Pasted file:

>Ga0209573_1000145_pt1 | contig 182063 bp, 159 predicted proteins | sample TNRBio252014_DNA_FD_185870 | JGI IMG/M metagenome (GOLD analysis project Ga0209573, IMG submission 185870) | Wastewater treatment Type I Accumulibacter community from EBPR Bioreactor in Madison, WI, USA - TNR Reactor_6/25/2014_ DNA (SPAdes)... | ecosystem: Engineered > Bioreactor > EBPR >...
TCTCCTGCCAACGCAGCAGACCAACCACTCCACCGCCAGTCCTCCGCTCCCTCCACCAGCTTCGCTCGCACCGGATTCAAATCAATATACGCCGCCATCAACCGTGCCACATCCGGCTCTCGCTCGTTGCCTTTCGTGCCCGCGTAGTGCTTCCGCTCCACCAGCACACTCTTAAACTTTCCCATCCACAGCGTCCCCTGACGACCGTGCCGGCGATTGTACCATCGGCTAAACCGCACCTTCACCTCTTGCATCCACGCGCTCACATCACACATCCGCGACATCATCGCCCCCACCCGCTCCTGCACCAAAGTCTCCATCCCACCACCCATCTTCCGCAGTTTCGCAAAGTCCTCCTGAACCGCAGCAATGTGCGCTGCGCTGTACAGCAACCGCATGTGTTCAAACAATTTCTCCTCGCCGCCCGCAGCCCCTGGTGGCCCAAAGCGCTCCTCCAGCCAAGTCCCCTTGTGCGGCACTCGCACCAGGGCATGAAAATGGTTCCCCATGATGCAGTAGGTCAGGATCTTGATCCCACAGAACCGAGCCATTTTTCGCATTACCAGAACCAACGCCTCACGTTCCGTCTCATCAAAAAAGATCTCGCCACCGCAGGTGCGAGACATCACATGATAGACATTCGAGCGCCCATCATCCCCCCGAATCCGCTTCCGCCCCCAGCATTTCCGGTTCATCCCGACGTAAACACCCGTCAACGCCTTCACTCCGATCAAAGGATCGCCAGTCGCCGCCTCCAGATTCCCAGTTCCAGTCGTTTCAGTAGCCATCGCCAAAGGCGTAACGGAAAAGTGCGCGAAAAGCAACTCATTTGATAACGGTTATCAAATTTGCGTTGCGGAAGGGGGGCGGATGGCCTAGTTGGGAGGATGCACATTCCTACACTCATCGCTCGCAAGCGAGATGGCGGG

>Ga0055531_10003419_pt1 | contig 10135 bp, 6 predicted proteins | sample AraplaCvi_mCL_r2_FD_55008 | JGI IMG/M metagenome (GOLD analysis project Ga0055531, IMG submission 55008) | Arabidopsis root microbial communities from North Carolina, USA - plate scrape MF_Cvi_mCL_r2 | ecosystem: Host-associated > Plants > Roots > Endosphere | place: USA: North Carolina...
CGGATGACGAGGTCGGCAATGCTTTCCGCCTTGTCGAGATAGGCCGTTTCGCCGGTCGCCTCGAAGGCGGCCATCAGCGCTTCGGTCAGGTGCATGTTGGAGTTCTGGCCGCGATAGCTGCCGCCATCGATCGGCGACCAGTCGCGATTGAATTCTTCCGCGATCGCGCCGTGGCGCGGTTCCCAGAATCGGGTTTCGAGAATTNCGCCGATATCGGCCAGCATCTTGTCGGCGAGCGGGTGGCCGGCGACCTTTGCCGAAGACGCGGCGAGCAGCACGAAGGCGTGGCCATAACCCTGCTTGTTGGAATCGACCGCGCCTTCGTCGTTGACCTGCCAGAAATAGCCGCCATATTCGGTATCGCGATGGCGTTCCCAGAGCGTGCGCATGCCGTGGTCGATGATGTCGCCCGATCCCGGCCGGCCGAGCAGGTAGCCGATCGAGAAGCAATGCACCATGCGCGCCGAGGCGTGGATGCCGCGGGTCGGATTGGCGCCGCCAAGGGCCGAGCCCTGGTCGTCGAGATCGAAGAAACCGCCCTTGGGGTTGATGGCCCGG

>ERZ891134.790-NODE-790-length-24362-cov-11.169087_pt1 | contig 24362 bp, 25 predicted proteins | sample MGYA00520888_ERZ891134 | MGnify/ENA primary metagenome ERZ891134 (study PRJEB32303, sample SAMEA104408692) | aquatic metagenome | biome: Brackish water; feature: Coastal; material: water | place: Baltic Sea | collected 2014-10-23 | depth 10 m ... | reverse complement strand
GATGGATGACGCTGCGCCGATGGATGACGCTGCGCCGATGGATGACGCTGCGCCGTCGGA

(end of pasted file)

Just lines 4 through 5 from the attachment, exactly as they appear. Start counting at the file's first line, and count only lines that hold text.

CGGATGACGAGGTCGGCAATGCTTTCCGCCTTGTCGAGATAGGCCGTTTCGCCGGTCGCCTCGAAGGCGGCCATCAGCGCTTCGGTCAGGTGCATGTTGGAGTTCTGGCCGCGATAGCTGCCGCCATCGATCGGCGACCAGTCGCGATTGAATTCTTCCGCGATCGCGCCGTGGCGCGGTTCCCAGAATCGGGTTTCGAGAATTNCGCCGATATCGGCCAGCATCTTGTCGGCGAGCGGGTGGCCGGCGACCTTTGCCGAAGACGCGGCGAGCAGCACGAAGGCGTGGCCATAACCCTGCTTGTTGGAATCGACCGCGCCTTCGTCGTTGACCTGCCAGAAATAGCCGCCATATTCGGTATCGCGATGGCGTTCCCAGAGCGTGCGCATGCCGTGGTCGATGATGTCGCCCGATCCCGGCCGGCCGAGCAGGTAGCCGATCGAGAAGCAATGCACCATGCGCGCCGAGGCGTGGATGCCGCGGGTCGGATTGGCGCCGCCAAGGGCCGAGCCCTGGTCGTCGAGATCGAAGAAACCGCCCTTGGGGTTGATGGCCCGG

>ERZ891134.790-NODE-790-length-24362-cov-11.169087_pt1 | contig 24362 bp, 25 predicted proteins | sample MGYA00520888_ERZ891134 | MGnify/ENA primary metagenome ERZ891134 (study PRJEB32303, sample SAMEA104408692) | aquatic metagenome | biome: Brackish water; feature: Coastal; material: water | place: Baltic Sea | collected 2014-10-23 | depth 10 m ... | reverse complement strand